TYLER, TEXAS (KLTV) - They’re still waiting on the final test results, but Harvey Hall was reopened on Monday morning.
“This will be a very safe building,” said Larry Snodgrass, President of ERI Consulting Inc.
Crews with ERI spent much of the weekend flushing the building’s water system out with high levels of chlorine.
“We let it reside and do its work for eight hours and then flush it and verify that the chlorine levels were back to public drinking water standards when we were done," Snodgrass said.
However, Snodgrass says even after flushing, Legionella bacteria will likely still be found in the system.
“It’s in every drinking water system," Snodgrass said. "It’s in creek water, pond water. It’s just naturally occurring. So you’re not going to be able to get it out of everywhere.”
He says the key is eliminating the ways of exposure to the bacteria that can cause Legionnaires’ disease. For instance, devices that create droplets of water that be breathed in.
“Harvey Hall does not have any of those," Snodgrass said. “Those are things such as ornamental water fountains or features, cooling towers, and even showerheads to a certain extent.”
What Harvey Hall did have during the East Texas State Fair in September, was hot tub displays. According to NET Health, eight people were confirmed to have contracted Legionnaire’s disease after visiting the fair. According to the Centers for Disease Control, hot tubs have been linked to other Legionnaires’ disease outbreaks across the country.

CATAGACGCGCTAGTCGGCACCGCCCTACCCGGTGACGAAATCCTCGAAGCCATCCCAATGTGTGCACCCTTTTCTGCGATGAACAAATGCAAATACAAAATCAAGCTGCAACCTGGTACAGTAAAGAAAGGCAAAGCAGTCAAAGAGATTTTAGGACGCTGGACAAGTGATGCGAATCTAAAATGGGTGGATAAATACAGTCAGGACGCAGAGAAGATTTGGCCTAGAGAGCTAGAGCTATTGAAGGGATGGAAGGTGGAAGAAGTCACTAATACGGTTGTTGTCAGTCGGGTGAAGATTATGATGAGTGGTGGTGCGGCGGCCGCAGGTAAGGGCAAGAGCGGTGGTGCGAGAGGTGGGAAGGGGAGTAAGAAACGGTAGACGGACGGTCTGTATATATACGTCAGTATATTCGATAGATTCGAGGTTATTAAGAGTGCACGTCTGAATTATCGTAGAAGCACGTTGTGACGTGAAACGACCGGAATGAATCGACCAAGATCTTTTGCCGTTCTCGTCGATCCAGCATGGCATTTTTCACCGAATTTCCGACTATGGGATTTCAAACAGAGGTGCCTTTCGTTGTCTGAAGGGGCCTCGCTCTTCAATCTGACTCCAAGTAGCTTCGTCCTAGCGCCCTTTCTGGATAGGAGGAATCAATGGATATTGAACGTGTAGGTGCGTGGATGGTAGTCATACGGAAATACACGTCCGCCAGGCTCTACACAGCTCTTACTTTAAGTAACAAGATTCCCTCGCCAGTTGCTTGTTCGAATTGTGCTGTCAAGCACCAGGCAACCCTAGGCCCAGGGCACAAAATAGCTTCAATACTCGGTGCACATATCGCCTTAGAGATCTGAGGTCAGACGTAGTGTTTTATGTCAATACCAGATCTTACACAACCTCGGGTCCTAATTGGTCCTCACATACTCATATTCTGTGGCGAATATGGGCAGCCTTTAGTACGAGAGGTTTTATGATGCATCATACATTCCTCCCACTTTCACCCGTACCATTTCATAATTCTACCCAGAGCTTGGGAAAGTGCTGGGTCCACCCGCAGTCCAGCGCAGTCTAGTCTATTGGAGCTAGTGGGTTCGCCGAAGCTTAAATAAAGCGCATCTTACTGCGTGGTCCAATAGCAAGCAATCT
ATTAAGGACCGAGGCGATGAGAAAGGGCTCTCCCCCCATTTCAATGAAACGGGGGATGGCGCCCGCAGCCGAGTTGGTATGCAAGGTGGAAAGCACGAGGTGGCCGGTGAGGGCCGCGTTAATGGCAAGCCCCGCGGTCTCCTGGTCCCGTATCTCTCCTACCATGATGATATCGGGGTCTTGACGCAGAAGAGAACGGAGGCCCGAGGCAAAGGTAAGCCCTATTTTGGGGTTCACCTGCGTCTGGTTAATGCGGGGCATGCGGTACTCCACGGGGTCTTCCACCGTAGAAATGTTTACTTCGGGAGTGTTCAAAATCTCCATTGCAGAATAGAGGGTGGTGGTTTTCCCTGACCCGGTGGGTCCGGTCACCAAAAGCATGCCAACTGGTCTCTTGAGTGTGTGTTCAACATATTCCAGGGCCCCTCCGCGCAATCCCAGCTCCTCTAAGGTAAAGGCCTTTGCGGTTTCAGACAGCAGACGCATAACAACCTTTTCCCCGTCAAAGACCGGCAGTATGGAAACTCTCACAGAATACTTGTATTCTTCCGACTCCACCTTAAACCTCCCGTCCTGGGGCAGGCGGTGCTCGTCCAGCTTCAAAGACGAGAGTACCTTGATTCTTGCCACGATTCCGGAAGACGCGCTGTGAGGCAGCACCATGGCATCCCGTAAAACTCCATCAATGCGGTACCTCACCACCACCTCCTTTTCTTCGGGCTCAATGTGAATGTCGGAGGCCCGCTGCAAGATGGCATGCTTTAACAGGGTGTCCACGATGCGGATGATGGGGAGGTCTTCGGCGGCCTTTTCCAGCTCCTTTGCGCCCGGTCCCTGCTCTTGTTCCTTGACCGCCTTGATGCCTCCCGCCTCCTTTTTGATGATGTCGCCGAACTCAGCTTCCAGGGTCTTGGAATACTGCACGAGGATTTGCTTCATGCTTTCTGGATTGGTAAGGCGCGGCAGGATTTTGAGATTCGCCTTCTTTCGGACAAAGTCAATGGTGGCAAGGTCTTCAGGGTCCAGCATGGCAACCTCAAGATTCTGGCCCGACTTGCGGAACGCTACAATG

“There were a couple of hot tubs present," said Jason Geslois, an epidemiologist with NET Health. "And some of the other things of that nature. The CDC has said those types of devices can make people sick.”
In an interview with KLTV, Gelois said without ever testing the water in the hot tubs, officials may never have conclusive evidence as to how eight people contracted the disease.
“If it had gone on during the events so we could have gone in and sampled water in the hot tubs, or in the displays and things like that, we could have looked for sources that way," Geslois said. "But being that it all occurred after the event and based on the timeline, we won’t know that just from that perspective.”
According to results from the CDC, 11 of the 13 samples collected on Nov. 11 at Harvey Hall came back positive for types of Legionella bacteria. The results show positive samples were collected in places like mop and hand sinks in restrooms and utility closets.
“It’s hard to say specifically how long it had been there, but again this goes back to the importance of how the patient would have become sick," said Geslois. "They get it through some misting or aerosolization of water.”
Both Geslois and Sondgrass said that Legionella bacteria isn’t all that uncommon, and the threat primarily exists when that water is turned into something you can breathe in.
“The key to preventing the spread of those diseases is eliminating those types of devices," Snodgrass said.
Final post-cleaning test results aren’t expected to be back for about two weeks. According to a city spokesperson, water samples collected from at least 54 outlets have been sent to a lab in Houston and a lab in Fayetteville, Arkansas where they will be tested for Legionella. According to the city, some preliminary sample results are expected to be returned Wednesday, Nov. 27.
Long-term plans include water management plans to regularly flush the water system at Harvey Hall and follow-up testing.